University of Hertfordshire

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Early 56Ni decay gamma rays from SN2014J suggest an unusual explosion

Research output: Contribution to journalArticle

  • R. Diehl
  • T. Siegert
  • W. Hillebrandt
  • S.~A. Grebenev
  • J. Greiner
  • M. Krause
  • M. Kromer
  • K. Maeda
  • F. Röpke
  • S. Taubenberger
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Original languageEnglish
Number of pages4
Pages (from-to)1162-1165
Journal publication date5 Sep 2014
Early online date31 Jul 2014
Publication statusPublished - 5 Sep 2014


Type Ia supernovae result from binary systems that include a carbon-oxygen white dwarf, and these thermonuclear explosions typically produce 0.5 solar mass of radioactive 56Ni. The 56Ni is commonly believed to be buried deeply in the expanding supernova cloud. In SN2014J, we detected the lines at 158 and 812 kiloelectron volts from 56Ni decay (time ~8.8 days) earlier than the expected several-week time scale, only ~20 days after the explosion and with flux levels corresponding to roughly 10% of the total expected amount of 56Ni. Some mechanism must break the spherical symmetry of the supernova and at the same time create a major amount of 56Ni at the outskirts. A plausible explanation is that a belt of helium from the companion star is accreted by the white dwarf, where this material explodes and then triggers the supernova event.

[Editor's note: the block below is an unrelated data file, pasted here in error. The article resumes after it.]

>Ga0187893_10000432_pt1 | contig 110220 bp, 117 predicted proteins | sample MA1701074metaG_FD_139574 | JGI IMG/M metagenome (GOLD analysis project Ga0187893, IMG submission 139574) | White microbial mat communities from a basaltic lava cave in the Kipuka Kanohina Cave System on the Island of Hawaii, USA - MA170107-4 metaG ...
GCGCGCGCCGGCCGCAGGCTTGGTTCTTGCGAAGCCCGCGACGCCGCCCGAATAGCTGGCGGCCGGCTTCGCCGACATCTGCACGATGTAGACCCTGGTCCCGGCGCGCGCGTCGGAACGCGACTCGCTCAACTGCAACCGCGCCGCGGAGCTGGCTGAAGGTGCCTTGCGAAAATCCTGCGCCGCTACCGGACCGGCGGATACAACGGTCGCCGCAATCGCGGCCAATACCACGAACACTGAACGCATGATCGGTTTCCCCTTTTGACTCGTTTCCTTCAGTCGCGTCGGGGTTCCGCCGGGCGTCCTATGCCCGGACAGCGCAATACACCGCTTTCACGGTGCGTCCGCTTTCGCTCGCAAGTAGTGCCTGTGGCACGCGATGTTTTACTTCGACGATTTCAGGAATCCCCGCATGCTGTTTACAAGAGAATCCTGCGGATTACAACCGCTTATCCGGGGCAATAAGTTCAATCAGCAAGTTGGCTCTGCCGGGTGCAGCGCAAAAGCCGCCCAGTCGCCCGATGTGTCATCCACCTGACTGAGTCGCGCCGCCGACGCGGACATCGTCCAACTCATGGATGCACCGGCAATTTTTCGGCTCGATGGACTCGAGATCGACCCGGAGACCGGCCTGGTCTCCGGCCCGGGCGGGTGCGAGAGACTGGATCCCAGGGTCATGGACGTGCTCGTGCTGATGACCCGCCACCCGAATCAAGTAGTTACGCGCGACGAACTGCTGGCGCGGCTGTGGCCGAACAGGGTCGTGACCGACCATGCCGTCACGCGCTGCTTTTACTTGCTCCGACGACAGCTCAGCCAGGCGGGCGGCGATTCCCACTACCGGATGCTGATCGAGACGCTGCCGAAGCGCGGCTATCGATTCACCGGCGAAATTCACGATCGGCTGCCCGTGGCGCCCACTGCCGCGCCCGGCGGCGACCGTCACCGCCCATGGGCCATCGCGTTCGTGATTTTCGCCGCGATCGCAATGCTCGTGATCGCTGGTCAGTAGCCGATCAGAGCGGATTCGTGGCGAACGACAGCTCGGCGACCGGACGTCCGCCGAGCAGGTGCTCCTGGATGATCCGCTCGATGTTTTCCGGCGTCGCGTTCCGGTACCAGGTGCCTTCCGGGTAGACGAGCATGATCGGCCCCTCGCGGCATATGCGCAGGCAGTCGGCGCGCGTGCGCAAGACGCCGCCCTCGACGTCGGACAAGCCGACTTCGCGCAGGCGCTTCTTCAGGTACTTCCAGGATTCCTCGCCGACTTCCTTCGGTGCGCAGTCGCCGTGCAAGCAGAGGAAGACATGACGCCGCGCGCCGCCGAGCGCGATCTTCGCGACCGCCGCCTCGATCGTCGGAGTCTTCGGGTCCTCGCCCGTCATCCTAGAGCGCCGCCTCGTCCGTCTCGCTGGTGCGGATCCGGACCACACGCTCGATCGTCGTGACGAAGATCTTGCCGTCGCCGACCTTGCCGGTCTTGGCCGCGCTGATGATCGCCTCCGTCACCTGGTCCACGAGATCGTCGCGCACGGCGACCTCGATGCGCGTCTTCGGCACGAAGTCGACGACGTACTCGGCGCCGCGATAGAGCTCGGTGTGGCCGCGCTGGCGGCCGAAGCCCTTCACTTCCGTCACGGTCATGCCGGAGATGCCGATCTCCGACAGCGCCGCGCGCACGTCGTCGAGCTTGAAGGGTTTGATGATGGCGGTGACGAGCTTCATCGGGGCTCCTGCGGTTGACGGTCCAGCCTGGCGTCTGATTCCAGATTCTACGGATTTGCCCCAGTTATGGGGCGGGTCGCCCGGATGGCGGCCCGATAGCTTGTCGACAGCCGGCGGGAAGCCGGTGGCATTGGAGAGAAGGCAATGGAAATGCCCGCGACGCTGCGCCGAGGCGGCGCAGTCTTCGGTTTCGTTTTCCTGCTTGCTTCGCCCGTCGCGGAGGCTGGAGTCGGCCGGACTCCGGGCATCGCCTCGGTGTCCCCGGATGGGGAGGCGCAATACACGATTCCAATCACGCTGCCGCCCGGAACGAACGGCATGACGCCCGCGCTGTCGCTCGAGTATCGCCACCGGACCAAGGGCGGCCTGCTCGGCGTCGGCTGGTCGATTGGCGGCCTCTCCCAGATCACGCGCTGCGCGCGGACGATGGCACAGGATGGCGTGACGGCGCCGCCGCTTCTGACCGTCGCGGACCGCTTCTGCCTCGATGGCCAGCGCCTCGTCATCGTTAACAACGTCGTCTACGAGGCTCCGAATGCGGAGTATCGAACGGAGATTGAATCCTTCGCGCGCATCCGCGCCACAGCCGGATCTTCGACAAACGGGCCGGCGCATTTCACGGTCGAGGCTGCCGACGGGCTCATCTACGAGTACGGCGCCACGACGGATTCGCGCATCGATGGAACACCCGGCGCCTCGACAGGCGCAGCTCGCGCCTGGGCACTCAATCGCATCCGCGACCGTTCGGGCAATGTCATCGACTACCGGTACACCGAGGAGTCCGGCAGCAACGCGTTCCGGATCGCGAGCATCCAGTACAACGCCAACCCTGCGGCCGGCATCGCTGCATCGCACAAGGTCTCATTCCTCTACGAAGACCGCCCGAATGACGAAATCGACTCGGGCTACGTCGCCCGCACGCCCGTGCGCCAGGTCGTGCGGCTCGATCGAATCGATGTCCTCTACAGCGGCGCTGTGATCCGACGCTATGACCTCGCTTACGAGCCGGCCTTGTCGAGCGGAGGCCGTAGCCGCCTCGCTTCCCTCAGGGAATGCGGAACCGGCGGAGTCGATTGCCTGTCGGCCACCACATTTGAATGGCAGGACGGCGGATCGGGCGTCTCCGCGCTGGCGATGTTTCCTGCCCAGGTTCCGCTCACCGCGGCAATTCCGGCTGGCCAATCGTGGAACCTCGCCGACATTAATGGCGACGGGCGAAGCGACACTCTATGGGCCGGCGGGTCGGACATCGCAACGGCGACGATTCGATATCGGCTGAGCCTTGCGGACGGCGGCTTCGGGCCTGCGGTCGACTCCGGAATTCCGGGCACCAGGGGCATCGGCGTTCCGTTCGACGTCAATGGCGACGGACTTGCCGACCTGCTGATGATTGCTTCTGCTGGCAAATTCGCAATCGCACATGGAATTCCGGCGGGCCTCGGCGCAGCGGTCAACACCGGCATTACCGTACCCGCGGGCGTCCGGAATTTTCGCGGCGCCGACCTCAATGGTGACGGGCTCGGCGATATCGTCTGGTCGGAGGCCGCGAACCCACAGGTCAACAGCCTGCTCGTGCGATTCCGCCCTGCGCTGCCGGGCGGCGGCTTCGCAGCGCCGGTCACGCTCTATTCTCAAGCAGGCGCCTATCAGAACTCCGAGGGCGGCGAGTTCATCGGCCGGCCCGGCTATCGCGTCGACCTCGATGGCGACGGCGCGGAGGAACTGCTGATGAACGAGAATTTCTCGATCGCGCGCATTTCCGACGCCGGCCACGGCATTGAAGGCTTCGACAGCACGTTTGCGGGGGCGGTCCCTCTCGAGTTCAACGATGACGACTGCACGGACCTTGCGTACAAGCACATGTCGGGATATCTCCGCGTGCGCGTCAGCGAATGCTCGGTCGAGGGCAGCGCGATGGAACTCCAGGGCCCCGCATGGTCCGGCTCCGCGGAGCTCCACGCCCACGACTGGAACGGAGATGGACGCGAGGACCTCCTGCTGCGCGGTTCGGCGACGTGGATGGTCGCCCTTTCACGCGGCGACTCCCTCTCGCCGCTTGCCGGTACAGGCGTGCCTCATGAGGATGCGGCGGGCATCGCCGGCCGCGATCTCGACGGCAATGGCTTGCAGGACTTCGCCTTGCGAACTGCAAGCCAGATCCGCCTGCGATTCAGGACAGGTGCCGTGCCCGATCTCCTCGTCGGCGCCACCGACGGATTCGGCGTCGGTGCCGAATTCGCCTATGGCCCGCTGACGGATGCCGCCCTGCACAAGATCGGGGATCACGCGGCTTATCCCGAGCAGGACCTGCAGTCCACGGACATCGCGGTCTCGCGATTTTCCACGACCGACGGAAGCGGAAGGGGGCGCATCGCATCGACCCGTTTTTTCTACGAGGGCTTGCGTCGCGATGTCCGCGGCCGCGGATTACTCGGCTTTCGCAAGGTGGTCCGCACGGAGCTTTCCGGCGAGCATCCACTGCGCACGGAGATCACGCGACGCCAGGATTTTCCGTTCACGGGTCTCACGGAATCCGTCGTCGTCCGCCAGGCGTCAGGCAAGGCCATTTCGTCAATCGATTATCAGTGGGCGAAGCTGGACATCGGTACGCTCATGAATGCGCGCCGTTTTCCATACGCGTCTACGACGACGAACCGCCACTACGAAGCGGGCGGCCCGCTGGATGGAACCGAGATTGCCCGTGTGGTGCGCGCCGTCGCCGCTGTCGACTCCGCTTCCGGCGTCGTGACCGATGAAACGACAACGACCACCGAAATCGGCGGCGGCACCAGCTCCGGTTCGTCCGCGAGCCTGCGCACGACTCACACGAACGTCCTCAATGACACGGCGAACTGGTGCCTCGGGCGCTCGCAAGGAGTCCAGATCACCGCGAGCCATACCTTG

Roland Diehl, et al, 'Early 56Ni decay gamma rays from SN2014J suggest an unusual explosion', Science, Vol. 345 (6201): 1162-1165, September 2014, doi: 10.1126/science.1254738.

ID: 10546754